They however used some great solutions for their submarines, titanium welding, welding in vacoom, in various gasses, titanium forging etc.

    They made decisions based on requirements... for instance the mesh around the MiG-25s used to help cool it were made of Silver... which was not cheap but was not as expensive as gold which would have been slightly more efficient but also rather more expensive. They made a choice... just like the decision to go with steel rather than titanium where aluminium was simply not an option due to heat requirements.

    Both steel and Titanium could do the job... the former was lighter but also more expensive and they wanted a lot of them so they went for the steel option.


    It was silverised steel actually, so it was cheaper than well...cheaper solution.

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    Re: Aircraft Carrier Admiral Kuznetsov: News

    Post  Singular_Transform on Thu Nov 24, 2016 7:58 pm

    KiloGolf wrote:
    Ned86 wrote:russian tugboat is sailing normally together with battle group, which is nevertheless common practice in all navies.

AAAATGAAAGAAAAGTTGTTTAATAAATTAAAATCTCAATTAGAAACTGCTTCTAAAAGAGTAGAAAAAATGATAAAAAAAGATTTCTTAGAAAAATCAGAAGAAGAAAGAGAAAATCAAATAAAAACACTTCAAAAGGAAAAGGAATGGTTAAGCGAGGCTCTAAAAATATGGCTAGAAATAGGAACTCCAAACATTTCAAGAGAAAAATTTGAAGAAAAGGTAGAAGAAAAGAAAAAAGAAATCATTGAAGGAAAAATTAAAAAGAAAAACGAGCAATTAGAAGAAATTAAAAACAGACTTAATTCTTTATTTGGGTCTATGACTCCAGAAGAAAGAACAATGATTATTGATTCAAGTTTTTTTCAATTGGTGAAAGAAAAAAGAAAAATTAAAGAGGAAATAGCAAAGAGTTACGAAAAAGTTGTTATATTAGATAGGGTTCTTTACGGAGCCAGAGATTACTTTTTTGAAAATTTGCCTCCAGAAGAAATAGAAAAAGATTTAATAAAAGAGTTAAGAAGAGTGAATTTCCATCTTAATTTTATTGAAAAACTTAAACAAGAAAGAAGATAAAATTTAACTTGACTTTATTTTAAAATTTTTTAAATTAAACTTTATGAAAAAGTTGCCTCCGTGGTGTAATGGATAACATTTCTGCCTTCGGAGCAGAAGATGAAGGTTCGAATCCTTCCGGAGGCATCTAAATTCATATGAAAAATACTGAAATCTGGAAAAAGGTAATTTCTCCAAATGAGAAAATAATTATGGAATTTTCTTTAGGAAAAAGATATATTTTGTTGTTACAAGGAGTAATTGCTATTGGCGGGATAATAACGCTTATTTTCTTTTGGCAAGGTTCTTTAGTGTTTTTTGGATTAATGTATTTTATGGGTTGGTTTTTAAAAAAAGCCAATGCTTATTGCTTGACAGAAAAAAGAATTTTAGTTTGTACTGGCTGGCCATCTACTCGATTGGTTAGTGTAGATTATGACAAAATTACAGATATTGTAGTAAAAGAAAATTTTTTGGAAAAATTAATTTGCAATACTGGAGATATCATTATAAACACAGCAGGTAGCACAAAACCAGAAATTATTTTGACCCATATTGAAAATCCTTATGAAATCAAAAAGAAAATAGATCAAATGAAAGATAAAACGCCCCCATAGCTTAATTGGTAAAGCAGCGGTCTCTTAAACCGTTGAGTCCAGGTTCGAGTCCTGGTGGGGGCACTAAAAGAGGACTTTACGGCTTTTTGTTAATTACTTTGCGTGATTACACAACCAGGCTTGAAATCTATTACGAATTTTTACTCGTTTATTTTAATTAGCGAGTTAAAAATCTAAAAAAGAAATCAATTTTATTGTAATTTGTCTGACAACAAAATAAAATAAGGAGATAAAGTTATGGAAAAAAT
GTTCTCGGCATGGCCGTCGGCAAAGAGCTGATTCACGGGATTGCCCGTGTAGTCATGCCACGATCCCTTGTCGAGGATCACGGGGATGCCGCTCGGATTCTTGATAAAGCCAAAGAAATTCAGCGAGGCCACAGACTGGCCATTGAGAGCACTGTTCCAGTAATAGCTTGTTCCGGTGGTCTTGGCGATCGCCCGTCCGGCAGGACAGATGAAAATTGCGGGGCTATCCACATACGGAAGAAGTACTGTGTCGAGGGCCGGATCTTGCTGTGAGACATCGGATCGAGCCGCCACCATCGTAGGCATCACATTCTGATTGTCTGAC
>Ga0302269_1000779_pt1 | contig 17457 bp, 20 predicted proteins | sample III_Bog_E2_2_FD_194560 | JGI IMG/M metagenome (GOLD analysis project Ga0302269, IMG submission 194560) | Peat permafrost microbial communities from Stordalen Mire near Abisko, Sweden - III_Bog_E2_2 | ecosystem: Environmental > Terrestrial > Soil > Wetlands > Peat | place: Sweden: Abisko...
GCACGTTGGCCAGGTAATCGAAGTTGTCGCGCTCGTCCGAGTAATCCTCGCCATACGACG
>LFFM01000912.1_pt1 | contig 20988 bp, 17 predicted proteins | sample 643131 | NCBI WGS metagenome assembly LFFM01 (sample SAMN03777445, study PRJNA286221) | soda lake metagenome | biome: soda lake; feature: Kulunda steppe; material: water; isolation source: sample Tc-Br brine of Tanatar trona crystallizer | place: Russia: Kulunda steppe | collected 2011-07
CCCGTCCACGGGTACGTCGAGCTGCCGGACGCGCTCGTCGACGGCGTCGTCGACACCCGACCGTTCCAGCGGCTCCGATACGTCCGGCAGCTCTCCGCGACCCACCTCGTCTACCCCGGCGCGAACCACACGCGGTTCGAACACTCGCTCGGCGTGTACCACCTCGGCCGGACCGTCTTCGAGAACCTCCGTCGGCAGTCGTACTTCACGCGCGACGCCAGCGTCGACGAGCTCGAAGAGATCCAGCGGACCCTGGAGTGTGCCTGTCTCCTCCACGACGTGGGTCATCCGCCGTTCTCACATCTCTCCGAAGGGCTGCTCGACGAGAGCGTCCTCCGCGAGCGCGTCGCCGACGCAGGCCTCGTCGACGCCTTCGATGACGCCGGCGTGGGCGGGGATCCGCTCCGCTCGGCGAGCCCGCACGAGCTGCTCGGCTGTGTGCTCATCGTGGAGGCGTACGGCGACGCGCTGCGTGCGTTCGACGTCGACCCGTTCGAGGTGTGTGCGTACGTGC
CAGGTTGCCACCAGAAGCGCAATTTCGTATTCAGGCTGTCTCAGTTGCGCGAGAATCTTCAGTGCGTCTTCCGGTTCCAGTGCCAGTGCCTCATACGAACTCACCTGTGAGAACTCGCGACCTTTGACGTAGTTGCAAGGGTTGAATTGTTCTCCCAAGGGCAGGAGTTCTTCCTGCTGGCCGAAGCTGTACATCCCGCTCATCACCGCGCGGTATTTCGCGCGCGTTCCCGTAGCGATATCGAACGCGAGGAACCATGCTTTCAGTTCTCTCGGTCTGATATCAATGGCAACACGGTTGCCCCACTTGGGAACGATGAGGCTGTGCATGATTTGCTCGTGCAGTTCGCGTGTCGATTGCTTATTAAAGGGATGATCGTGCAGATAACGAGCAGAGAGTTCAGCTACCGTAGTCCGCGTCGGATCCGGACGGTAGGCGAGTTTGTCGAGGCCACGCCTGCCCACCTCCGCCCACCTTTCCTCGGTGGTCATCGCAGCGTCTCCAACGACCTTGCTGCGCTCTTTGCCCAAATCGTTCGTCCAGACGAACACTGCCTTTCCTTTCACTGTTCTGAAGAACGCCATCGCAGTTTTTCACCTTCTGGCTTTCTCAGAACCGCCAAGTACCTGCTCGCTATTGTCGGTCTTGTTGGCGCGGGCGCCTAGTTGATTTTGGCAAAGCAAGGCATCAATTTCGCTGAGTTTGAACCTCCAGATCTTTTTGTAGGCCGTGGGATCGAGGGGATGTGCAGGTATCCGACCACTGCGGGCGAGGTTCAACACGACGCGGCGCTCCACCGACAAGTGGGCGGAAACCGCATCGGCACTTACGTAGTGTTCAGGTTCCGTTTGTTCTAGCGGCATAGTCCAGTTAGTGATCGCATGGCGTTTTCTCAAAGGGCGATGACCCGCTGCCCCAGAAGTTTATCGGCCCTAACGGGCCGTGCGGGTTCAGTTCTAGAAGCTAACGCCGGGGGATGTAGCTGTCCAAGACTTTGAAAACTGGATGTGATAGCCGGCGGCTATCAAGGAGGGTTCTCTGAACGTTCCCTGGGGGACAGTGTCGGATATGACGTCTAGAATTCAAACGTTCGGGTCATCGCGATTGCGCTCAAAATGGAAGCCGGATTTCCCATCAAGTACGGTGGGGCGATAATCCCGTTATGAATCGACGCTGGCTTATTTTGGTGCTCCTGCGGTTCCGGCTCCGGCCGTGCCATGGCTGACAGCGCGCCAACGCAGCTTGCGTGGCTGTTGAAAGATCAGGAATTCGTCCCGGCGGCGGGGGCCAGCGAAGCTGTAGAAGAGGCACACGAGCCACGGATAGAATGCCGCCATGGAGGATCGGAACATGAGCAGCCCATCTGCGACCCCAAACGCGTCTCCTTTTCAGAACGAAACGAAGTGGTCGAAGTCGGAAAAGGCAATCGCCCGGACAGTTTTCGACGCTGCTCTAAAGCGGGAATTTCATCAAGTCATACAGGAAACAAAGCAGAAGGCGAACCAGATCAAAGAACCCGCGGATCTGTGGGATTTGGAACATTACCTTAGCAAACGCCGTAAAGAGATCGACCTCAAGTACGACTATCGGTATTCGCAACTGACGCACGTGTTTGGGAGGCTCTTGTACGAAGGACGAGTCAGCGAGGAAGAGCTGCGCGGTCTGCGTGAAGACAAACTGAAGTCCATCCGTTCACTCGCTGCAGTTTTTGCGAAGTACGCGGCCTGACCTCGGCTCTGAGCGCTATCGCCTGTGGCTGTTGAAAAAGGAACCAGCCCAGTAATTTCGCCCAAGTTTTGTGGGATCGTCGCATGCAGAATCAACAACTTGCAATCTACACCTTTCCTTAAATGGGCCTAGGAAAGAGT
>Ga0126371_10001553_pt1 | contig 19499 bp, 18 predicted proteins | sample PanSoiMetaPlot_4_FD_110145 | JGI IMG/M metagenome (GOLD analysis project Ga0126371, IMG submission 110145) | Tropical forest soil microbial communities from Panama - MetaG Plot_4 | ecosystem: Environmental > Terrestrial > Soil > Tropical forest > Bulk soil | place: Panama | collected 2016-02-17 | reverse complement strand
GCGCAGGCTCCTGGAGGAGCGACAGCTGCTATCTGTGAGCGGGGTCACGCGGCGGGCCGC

No it's not. Had you read and news and appreciated the image (near the port) you'd realize the Kuz vs. Duncan incidents have nothing in common. With the former being more embarrassing and troubling (forced to sail with a tug alongside, from Murmansk to Latakia).


    Duncan hasn't got to sail with tug because it is always close to a NATO port with tugs.

    If Duncan broken there is a port/friendly tug in close proximity, if K then it won't get help soon.

    The Zumwalt is the same.

    Broken twice, it was lucky for the US navy to has a friendly port close.

    Maybe they had metallurgical problems : )


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    Re: Aircraft Carrier Admiral Kuznetsov: News